Can Buzz Lightyear still mean something in this century?
Pixar's clever dance step around the question of nostalgia rot is to pretend that this is not a new take on the character, but the original version that prompted the mass production of the Buzz Lightyear action figure in the first Toy Story film. It's really a simpler concept than it sounds like, even if its plot engages in deliberate dialogue with a legacy it's not supposed to be aware of, and its metafictional existence within the Toy Story universe opens the way to disturbing implications (if this is supposed to represent a live-action film, is the robot cat prop a sentient toy?).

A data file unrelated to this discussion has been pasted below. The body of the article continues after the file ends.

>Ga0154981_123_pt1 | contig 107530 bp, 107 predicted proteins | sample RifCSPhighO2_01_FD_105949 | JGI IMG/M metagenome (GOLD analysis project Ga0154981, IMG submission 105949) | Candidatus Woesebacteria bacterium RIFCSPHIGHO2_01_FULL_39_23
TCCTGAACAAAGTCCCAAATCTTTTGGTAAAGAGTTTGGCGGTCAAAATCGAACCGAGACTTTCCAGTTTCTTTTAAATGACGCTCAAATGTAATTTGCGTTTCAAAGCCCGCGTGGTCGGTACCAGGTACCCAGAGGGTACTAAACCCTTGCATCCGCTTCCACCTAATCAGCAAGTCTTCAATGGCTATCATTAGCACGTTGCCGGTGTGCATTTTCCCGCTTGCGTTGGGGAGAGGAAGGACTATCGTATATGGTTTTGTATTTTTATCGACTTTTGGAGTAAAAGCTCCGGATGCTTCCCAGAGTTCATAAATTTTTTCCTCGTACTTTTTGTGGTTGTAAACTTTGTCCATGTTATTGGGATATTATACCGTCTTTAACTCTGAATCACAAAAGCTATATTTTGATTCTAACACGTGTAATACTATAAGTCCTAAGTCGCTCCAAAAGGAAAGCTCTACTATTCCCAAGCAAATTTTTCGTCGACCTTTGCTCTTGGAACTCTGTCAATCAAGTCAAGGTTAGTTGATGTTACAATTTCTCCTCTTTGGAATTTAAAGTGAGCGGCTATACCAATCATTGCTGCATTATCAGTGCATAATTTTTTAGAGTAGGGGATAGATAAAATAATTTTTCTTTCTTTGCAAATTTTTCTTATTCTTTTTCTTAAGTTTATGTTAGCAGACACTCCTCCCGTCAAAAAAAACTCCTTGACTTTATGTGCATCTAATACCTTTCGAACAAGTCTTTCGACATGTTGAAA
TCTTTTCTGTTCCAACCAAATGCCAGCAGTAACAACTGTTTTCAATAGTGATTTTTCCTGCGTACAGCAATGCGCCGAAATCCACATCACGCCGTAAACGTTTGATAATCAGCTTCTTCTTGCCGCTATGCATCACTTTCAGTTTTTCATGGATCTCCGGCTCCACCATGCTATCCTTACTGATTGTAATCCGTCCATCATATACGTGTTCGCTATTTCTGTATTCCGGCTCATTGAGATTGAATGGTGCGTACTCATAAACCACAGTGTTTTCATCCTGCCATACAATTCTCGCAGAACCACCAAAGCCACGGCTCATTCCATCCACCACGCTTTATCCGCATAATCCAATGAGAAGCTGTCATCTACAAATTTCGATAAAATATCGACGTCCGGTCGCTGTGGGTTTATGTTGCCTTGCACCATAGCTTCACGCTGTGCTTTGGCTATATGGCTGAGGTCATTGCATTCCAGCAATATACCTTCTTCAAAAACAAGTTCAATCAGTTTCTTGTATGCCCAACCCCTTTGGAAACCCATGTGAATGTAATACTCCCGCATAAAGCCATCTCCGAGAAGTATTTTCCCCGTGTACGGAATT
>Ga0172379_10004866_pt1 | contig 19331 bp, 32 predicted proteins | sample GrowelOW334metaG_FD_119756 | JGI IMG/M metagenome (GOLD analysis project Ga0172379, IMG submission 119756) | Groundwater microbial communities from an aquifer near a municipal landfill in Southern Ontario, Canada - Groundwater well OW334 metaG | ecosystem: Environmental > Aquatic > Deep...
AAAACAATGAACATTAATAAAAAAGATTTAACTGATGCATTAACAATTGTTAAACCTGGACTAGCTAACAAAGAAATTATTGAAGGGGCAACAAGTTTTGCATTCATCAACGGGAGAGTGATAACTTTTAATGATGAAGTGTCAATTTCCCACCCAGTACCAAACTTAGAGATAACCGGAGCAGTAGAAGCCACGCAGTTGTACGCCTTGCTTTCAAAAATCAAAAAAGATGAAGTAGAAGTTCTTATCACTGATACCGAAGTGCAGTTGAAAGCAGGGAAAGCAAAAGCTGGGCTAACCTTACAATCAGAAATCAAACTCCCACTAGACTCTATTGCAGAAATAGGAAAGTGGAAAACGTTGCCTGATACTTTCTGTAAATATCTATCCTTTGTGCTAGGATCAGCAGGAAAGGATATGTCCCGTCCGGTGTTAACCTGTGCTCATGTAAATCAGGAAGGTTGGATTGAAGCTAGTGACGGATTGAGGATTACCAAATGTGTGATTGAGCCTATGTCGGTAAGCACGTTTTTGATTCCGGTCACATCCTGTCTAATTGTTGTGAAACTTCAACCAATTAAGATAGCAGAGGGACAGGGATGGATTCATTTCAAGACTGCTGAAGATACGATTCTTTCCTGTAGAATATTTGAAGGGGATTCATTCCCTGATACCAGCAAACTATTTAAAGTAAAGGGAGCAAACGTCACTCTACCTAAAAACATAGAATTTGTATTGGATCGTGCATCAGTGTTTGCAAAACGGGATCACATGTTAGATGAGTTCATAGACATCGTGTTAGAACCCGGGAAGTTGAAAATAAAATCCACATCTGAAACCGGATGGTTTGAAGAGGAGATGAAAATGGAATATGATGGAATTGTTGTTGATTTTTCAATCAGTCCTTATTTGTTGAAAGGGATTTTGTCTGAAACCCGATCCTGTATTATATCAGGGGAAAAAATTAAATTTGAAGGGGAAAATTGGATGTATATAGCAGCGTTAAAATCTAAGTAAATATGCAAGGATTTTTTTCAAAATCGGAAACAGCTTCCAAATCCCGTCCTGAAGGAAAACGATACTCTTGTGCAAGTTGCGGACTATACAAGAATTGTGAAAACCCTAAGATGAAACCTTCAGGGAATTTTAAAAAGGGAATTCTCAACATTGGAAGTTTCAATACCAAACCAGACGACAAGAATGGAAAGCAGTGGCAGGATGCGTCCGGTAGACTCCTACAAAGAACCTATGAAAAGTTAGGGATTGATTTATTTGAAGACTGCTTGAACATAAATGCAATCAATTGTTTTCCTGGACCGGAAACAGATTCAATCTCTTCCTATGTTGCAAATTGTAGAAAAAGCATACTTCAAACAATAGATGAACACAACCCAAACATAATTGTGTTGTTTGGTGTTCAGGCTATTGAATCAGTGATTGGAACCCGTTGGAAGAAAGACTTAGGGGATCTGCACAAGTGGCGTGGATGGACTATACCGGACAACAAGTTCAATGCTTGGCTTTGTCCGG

For the first third of the film, Buzz follows an arc comparable to the breezing summary I've just provided of Toy Story's presence in the lives of audiences: in order to test an experimental hyperspeed fuel, he jumps further and further into the future, becoming an increasingly occasional presence, desperate to maintain meaningful connections, and ultimately retired as a relic as soon as priorities shift. Not unlike the show Quantum Leap, Buzz keeps repeating the same flight test over and over, each time hoping to finally get it right.